There are three main shooting stances:
- modified Weaver
In this and the next post I'll approach each of them.
As the first one I'll write about Isosceles. The name comes from shooter's hands, which create an isoceles triangle. Currently the Modern Isosceles stance is the most popular stance in sport and combat shooting.
A little bit of history. The primal version of Isosceles has been taught in police and FBI academies in the mids of XX century. As the time passed by, it started to be departed from as in this stance shooter's silhouette is quite a big target. In the times that booletproof vests weren't in common use it was a serious problem. Today the modern version of Isosceles, fixing most of the issues, is in use.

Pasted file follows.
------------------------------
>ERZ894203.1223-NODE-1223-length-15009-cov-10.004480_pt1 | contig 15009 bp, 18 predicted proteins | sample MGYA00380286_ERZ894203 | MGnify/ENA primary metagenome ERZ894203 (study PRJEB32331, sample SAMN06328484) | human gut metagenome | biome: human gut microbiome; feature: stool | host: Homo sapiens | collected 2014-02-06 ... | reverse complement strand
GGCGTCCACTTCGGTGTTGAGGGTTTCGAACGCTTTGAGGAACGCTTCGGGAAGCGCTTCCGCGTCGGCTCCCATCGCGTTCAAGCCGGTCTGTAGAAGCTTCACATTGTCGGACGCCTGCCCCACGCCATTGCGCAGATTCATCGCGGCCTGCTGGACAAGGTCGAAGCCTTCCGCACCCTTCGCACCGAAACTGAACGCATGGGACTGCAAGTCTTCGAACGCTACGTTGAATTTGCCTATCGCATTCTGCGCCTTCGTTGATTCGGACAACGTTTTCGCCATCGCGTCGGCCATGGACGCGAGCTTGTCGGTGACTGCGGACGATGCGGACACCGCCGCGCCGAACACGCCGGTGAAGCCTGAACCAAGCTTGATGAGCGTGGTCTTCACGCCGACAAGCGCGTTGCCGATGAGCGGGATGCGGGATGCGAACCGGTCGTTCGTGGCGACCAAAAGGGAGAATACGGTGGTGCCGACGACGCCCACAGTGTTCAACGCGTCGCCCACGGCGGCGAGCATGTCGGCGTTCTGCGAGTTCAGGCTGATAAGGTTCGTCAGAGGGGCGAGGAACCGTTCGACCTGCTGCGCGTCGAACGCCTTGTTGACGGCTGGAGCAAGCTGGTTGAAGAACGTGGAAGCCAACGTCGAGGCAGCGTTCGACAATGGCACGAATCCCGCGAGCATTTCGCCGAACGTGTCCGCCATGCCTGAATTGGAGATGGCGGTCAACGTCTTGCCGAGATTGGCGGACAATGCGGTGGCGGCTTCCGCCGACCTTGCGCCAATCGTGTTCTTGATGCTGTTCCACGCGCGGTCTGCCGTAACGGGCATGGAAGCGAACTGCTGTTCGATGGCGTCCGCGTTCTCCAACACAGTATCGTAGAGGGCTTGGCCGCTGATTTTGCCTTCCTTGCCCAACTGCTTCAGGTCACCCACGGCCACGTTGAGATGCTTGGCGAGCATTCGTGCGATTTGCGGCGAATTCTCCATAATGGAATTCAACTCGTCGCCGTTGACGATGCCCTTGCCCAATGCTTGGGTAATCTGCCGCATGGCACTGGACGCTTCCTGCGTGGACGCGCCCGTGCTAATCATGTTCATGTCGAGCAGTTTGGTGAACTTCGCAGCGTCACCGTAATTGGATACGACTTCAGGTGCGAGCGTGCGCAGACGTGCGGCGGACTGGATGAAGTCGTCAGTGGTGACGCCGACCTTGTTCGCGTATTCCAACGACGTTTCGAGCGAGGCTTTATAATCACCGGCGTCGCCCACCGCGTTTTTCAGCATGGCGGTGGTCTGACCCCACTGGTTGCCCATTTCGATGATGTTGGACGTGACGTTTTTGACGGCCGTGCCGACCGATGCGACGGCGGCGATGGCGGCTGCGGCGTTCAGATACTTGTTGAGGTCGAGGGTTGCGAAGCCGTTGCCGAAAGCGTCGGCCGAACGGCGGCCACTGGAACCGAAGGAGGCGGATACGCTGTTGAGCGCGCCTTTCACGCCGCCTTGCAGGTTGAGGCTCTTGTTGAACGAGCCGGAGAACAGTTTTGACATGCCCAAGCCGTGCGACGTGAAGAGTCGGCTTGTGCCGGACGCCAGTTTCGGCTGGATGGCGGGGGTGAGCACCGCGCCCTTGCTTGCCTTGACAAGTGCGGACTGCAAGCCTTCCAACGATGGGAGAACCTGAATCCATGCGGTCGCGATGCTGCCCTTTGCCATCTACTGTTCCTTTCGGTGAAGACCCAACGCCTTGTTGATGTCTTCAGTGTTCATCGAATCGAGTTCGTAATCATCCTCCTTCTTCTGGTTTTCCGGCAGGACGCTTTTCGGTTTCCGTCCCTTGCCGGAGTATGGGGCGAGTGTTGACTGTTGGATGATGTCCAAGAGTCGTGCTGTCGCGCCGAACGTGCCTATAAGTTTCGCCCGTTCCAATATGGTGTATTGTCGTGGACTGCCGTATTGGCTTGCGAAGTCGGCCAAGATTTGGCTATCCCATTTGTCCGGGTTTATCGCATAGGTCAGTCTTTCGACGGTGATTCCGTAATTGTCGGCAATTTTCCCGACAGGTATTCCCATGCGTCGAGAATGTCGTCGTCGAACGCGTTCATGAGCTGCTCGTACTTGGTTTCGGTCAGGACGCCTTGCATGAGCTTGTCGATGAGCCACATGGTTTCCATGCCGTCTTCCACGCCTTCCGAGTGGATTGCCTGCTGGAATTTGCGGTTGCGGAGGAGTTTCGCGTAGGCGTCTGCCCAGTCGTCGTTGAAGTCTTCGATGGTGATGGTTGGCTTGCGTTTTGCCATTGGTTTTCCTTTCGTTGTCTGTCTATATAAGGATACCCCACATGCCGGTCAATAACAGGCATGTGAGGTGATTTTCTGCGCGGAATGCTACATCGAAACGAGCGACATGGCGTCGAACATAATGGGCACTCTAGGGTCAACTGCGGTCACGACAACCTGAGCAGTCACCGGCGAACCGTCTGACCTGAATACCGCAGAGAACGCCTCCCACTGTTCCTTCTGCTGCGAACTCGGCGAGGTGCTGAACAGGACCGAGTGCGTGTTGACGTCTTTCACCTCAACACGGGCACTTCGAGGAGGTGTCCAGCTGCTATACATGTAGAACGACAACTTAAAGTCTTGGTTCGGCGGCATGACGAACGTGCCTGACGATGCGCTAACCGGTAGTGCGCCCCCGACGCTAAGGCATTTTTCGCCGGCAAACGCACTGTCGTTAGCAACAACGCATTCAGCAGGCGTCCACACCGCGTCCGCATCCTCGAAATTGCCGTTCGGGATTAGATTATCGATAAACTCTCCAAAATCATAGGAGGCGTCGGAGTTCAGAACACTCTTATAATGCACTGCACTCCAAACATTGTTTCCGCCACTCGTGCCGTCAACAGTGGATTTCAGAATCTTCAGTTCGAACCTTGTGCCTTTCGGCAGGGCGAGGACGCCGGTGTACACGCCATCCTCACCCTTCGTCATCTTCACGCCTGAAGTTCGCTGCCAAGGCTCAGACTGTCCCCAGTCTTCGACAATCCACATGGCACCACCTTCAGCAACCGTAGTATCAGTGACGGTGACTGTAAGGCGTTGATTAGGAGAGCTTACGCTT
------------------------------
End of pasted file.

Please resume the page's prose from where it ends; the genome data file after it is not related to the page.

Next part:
In the classic Isosceles shooters body has been straight up and stiff. Legs were parallel in low wide stride. In result - it hasn't been the most stable stance. Modern version assumes that the body is slightly reduced in the knees and swung forward. The leg at the strong side of the body may be slightly withdrawn (for a better balance in the case of pull/push), while maintaining the trunk sent to the front. In the era of buletproof vests silhouette's size is not a concern any more. In the shooting sports legs are rather not withdrawn as situation where someone pushes us basically should never happen. Hands can be straightened and locked at the elbows or slightly bent. Personally however, I suggest not to lock elbows. In AIPSC it doesn't matter but in the case of real firearms burden on the arms with locked elbow joints are much larger. In this stance the right hand pushes while the left one pulls the gun ensuring stability during aiming. Here's an example how it should look like.